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Oscars Up Close

Rating the 9 Best Picture nominees

By David DiCerto

This year’s Academy Awards will mark the 84th time the gold statuettes are handed out since members of the movie industry first gathered in the Hollywood Roosevelt Hotel’s Blossom Room for a private dinner in 1929 – at $5 a head! The Oscar that year went to “Wings,” a silent World War I drama featuring a little-know actor named Gary Cooper. Ironically, more than eight decades later, the two front-runners for the top prize are love letters to silent cinema: “The Artist” and “Hugo.”

Perhaps of more interest to those concerned with the current moral state of movies, “Hugo” is also the first family film to lead the pack in overall nominations – it’s up for 11 awards – since “Oliver” back in 1969.

Brad Pitt stars as baseball general manager in Oscar-nominated "Moneyball."

Equally encouraging, for the first time in recent years, none of the nine “Best Picture” nominees are movies that would make this Catholic film critic cringe at the thought of it winning, as was the case with past nominated films such as “Million Dollar Baby,” “Brokeback Mountain” and “The Kids Are All Right.”

So if you plan on catching up on your Oscar viewing before the Academy Awards airs on February 26th, here’s a rundown of the “Best Picture” nominees (in alphabetical order):

The Artist – Having already racked up bellwether honors like the Directors Guild Award, this charming (almost entirely) silent, black-and-white love story about a fading matinee idol and a rising starlet will likely prove silence is golden come Oscar night. It’s remarkable how it can express so much about the human condition – its comedy and tragedy – without saying a word. (PG) Mature thematic elements, including an attempted suicide and romantic complications.

The Descendants – “Best Actor” front-runner George Clooney shines as a Hawaiian lawyer trying to hold his family together while coping with news that his comatose wife had been unfaithful. Despite some moral ambiguity, the film handles end-of-life issues with sensitivity, and shows the devastating impact of adultery. Faith plays no part in the grieving process, but this thoughtful film for grown-ups never “descends” into real problematic territory, and a touching final reconciliation echoes St. Paul’s assurance that “Love endures all things.” (R) Mature thematic elements, strong language and profanity.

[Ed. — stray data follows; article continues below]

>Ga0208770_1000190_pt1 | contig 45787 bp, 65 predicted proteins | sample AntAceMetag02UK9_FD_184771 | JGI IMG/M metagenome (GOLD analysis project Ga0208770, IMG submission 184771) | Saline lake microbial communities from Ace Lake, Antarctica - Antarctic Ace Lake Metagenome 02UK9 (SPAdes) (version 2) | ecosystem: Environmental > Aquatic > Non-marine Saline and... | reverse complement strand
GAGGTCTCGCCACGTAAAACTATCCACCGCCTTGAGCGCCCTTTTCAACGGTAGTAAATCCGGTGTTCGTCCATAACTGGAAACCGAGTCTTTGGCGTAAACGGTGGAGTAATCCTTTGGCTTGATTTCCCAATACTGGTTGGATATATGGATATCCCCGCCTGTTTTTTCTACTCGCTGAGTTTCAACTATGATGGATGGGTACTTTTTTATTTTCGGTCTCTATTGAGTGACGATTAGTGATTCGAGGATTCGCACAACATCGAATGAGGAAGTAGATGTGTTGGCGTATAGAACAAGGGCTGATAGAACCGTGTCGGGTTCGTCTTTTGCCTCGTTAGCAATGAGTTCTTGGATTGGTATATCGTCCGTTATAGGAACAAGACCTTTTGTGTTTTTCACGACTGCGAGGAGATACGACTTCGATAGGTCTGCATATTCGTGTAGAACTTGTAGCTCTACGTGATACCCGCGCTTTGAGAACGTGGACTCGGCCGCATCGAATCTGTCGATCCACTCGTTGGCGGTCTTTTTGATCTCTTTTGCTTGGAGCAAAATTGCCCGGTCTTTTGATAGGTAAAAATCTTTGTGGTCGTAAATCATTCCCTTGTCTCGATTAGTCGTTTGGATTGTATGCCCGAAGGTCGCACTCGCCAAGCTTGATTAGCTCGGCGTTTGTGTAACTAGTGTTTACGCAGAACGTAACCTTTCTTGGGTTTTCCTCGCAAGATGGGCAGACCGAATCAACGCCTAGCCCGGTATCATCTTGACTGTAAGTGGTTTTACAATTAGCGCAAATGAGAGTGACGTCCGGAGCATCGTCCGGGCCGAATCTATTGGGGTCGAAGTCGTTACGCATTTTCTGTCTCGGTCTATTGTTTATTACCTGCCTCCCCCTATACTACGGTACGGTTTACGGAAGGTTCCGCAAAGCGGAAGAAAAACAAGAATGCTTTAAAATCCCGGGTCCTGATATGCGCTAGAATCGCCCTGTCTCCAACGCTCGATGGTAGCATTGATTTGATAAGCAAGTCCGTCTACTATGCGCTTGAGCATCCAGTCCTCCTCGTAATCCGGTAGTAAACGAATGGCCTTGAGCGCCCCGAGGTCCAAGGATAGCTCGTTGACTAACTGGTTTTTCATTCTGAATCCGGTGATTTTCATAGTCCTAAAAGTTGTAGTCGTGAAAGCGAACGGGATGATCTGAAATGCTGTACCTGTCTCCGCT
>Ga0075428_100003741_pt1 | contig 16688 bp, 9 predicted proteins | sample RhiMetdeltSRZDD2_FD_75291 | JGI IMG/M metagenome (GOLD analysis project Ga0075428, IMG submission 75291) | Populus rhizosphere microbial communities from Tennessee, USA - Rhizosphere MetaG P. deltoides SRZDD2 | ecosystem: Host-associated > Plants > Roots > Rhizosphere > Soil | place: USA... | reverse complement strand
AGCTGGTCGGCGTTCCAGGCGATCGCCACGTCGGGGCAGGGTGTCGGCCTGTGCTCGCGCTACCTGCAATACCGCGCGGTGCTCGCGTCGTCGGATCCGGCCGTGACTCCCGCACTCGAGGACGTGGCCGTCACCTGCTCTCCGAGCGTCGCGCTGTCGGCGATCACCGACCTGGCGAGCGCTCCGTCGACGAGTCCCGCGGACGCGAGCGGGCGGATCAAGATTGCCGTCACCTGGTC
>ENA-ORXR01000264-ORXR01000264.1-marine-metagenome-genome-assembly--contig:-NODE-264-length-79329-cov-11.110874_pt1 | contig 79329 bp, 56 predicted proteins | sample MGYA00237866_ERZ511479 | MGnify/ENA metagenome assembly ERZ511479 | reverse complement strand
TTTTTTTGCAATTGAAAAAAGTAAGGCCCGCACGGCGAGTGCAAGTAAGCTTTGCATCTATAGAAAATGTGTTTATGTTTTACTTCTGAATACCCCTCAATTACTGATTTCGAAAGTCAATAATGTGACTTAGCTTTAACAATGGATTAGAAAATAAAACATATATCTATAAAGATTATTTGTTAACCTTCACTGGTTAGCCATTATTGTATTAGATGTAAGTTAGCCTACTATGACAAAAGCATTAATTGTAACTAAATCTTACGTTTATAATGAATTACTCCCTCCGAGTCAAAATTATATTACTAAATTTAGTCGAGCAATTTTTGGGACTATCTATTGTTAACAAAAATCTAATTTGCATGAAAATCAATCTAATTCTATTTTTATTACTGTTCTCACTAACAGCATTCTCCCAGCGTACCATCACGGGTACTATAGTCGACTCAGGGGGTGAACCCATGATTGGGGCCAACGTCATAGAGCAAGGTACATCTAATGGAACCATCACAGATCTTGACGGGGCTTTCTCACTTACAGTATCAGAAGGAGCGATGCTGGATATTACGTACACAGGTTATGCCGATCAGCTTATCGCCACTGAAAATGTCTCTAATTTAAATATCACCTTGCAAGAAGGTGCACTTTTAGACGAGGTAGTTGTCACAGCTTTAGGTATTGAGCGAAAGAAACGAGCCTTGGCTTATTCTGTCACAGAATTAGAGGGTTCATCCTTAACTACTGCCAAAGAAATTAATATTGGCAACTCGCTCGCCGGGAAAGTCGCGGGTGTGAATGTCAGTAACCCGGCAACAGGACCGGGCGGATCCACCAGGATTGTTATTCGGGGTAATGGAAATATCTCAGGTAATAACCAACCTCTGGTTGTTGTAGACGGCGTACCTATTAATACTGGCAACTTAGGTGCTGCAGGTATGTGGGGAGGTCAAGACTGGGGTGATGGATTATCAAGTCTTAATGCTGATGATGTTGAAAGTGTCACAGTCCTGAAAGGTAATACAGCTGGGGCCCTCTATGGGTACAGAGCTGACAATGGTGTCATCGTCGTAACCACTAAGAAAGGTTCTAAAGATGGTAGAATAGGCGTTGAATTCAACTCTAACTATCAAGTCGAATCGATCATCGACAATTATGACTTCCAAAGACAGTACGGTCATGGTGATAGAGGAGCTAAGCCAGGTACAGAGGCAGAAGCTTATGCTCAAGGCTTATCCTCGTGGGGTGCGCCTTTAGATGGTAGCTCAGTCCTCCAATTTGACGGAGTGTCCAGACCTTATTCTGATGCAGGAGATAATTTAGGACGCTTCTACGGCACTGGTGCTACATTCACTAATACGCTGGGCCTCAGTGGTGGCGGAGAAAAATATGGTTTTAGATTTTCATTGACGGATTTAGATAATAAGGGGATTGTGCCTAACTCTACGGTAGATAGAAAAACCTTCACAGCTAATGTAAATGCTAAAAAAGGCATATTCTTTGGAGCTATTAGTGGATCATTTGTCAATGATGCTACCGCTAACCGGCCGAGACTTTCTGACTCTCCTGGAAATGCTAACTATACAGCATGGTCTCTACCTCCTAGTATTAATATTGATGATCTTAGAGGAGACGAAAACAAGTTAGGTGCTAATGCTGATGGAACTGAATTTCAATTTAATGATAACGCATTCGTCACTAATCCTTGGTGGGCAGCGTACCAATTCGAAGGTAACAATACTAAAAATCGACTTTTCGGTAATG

Extremely Loud and Incredibly Close – Set against the September 11 terrorist attacks, this dark horse contender has generated concerns that the story exploits those tragic events. Thomas Horn is impressive as a young boy coming to terms with the death of his father, Tom Hanks, in the World Trade Center. But it’s Oscar-nominated, 82-year-old Max Von Sydow who steals the show. Extremely implausible and contrived at times, yet also an incredibly moving affirmation of life and family bonds that thoughtfully explores grief, healing and our shared humanity. (PG-13) Disturbing 9/11 images and scattered crude language and profanity.

The Help - Emma Stone and Viola Davis head a terrific ensemble in this uplifting civil rights drama about racism among middle-class housewives in 1960s Mississippi. No burning crosses – just the equally evil “polite” bigotry of well-mannered society. Strong performances and a positive treatment of religion “help” elevate an uneven script, resulting in an inspiring portrait of moral courage in confronting hate and affirming the human dignity of all. (PG-13) Recurring crude language, profanity and racial slurs, some mature thematic elements, and scatological humor.

Hugo – A family-friendly movie topping the list with 11 nominations? Directed by Martin Scorsese, no less? Go figure! Part fable, part homage to early cinema, this 3D adventure set in the 1930s about an orphan clock-winder living in a Parisian train station, a mechanical boy, and a toy-maker with a mysterious past lacks emotional punch, but boy it is gorgeous to look at. (PG) Action/peril and weighty thematic elements.

Midnight in Paris – Full of nostalgic whimsy and wit, this picture postcard to the City of Light is Woody Allen’s best work in years, with terrific performances, beautiful cinematography and without the grim nihilism of Allen’s more recent efforts. (PG-13) Some sexual humor, including references to non-marital situations, mild crude language and some profanity.

Moneyball – Brad Pitt hits a home run as the divorced, maverick GM of the small-market Oakland A’s baseball franchise, who tried to revolutionize the national pastime. More than a sports film, it’s a tale about personal and professional redemption that even the most casual fan can enjoy, and that affirms the value of individuals and second chances, both on and off the playing field. (PG-13) Scattered obscenities, much crass language and a few sexually-themed references.

Tree of Life – Spanning the dawn of creation to the end of time, reclusive filmmaker Terrence Malick’s cinematic collage explores philosophical questions about memory, meaning and man’s place in the cosmos. It is impossible to summarize a film that involves the Big Bang, dinosaurs and Brad Pitt. The striking imagery is at times poetic, at times perplexing. The pervasive spiritual elements are open to interpretation. Love it, hate it, or just plain confused – it’s hard to dismiss. (PG-13) Mature themes, brief domestic violence and a scene of adolescent voyeurism.

War Horse – Among Steven Spielberg’s finer works, this WWI boy and his horse tale is good, old-fashioned filmmaking, sweeping in its visual grandeur and uplifting in its storytelling that finds hope and humanity amidst the inhumanity of war. Unfortunately, I don’t think it has the horsepower to nose out the competition. (PG-13) Intense battle scenes.

David DiCerto is a Catholic film critic and co-host of Reel Faith on NET TV.